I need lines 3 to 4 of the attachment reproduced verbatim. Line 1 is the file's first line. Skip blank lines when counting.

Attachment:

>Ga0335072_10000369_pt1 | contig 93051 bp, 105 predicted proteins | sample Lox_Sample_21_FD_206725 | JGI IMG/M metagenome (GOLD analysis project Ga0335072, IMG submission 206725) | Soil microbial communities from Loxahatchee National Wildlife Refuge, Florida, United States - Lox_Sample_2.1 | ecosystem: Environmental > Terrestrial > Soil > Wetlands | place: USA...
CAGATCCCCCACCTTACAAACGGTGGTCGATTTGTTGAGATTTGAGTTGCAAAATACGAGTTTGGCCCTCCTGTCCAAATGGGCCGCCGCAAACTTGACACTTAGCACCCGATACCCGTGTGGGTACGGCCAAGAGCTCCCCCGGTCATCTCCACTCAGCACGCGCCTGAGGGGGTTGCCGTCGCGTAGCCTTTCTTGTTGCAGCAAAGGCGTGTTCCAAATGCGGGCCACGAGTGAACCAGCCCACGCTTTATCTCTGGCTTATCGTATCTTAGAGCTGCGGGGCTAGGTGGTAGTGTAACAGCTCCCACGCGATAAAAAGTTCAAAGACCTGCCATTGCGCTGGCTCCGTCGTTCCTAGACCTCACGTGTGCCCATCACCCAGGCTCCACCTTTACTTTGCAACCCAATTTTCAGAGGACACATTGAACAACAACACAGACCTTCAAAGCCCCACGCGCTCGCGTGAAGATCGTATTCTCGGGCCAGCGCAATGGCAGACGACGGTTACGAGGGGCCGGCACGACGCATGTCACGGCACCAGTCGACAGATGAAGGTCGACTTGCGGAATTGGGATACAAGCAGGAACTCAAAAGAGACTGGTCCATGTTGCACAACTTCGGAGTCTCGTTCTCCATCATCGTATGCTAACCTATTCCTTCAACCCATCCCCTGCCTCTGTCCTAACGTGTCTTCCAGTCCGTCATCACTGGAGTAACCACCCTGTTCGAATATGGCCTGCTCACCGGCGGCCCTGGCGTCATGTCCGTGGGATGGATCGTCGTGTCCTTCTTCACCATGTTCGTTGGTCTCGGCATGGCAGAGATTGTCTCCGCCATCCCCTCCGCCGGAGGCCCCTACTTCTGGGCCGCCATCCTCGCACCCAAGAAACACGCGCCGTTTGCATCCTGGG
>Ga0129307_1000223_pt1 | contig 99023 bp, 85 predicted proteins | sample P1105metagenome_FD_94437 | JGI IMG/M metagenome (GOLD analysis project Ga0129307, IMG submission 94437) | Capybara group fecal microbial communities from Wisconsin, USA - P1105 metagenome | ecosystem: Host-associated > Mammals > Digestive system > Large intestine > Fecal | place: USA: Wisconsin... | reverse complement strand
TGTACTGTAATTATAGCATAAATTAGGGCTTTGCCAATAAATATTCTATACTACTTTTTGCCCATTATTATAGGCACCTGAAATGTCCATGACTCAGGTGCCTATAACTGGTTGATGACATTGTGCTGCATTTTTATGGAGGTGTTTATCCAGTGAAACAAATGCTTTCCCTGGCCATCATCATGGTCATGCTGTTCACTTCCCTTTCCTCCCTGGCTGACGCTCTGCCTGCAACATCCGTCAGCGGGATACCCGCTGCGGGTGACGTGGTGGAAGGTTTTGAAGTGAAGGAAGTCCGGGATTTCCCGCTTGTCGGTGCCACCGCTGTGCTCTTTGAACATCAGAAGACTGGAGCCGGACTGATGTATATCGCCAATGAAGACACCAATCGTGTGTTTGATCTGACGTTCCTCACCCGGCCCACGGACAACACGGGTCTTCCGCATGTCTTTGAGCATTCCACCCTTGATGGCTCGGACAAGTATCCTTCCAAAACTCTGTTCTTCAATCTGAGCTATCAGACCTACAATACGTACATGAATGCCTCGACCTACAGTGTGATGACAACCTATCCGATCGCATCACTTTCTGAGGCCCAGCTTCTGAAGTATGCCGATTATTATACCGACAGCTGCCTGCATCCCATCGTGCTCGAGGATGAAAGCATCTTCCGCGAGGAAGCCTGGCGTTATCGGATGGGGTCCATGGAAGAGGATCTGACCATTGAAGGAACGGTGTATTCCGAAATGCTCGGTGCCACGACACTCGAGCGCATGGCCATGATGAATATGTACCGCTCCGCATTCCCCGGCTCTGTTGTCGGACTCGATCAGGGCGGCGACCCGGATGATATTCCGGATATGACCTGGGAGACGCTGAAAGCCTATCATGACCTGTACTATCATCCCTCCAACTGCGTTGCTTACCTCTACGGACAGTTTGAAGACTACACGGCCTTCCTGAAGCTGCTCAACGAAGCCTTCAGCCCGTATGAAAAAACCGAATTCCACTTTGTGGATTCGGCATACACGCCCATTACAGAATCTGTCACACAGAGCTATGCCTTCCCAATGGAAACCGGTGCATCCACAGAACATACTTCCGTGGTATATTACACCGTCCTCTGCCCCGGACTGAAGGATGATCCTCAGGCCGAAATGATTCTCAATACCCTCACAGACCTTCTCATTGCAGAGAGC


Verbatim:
>Ga0129307_1000223_pt1 | contig 99023 bp, 85 predicted proteins | sample P1105metagenome_FD_94437 | JGI IMG/M metagenome (GOLD analysis project Ga0129307, IMG submission 94437) | Capybara group fecal microbial communities from Wisconsin, USA - P1105 metagenome | ecosystem: Host-associated > Mammals > Digestive system > Large intestine > Fecal | place: USA: Wisconsin... | reverse complement strand
TGTACTGTAATTATAGCATAAATTAGGGCTTTGCCAATAAATATTCTATACTACTTTTTGCCCATTATTATAGGCACCTGAAATGTCCATGACTCAGGTGCCTATAACTGGTTGATGACATTGTGCTGCATTTTTATGGAGGTGTTTATCCAGTGAAACAAATGCTTTCCCTGGCCATCATCATGGTCATGCTGTTCACTTCCCTTTCCTCCCTGGCTGACGCTCTGCCTGCAACATCCGTCAGCGGGATACCCGCTGCGGGTGACGTGGTGGAAGGTTTTGAAGTGAAGGAAGTCCGGGATTTCCCGCTTGTCGGTGCCACCGCTGTGCTCTTTGAACATCAGAAGACTGGAGCCGGACTGATGTATATCGCCAATGAAGACACCAATCGTGTGTTTGATCTGACGTTCCTCACCCGGCCCACGGACAACACGGGTCTTCCGCATGTCTTTGAGCATTCCACCCTTGATGGCTCGGACAAGTATCCTTCCAAAACTCTGTTCTTCAATCTGAGCTATCAGACCTACAATACGTACATGAATGCCTCGACCTACAGTGTGATGACAACCTATCCGATCGCATCACTTTCTGAGGCCCAGCTTCTGAAGTATGCCGATTATTATACCGACAGCTGCCTGCATCCCATCGTGCTCGAGGATGAAAGCATCTTCCGCGAGGAAGCCTGGCGTTATCGGATGGGGTCCATGGAAGAGGATCTGACCATTGAAGGAACGGTGTATTCCGAAATGCTCGGTGCCACGACACTCGAGCGCATGGCCATGATGAATATGTACCGCTCCGCATTCCCCGGCTCTGTTGTCGGACTCGATCAGGGCGGCGACCCGGATGATATTCCGGATATGACCTGGGAGACGCTGAAAGCCTATCATGACCTGTACTATCATCCCTCCAACTGCGTTGCTTACCTCTACGGACAGTTTGAAGACTACACGGCCTTCCTGAAGCTGCTCAACGAAGCCTTCAGCCCGTATGAAAAAACCGAATTCCACTTTGTGGATTCGGCATACACGCCCATTACAGAATCTGTCACACAGAGCTATGCCTTCCCAATGGAAACCGGTGCATCCACAGAACATACTTCCGTGGTATATTACACCGTCCTCTGCCCCGGACTGAAGGATGATCCTCAGGCCGAAATGATTCTCAATACCCTCACAGACCTTCTCATTGCAGAGAGC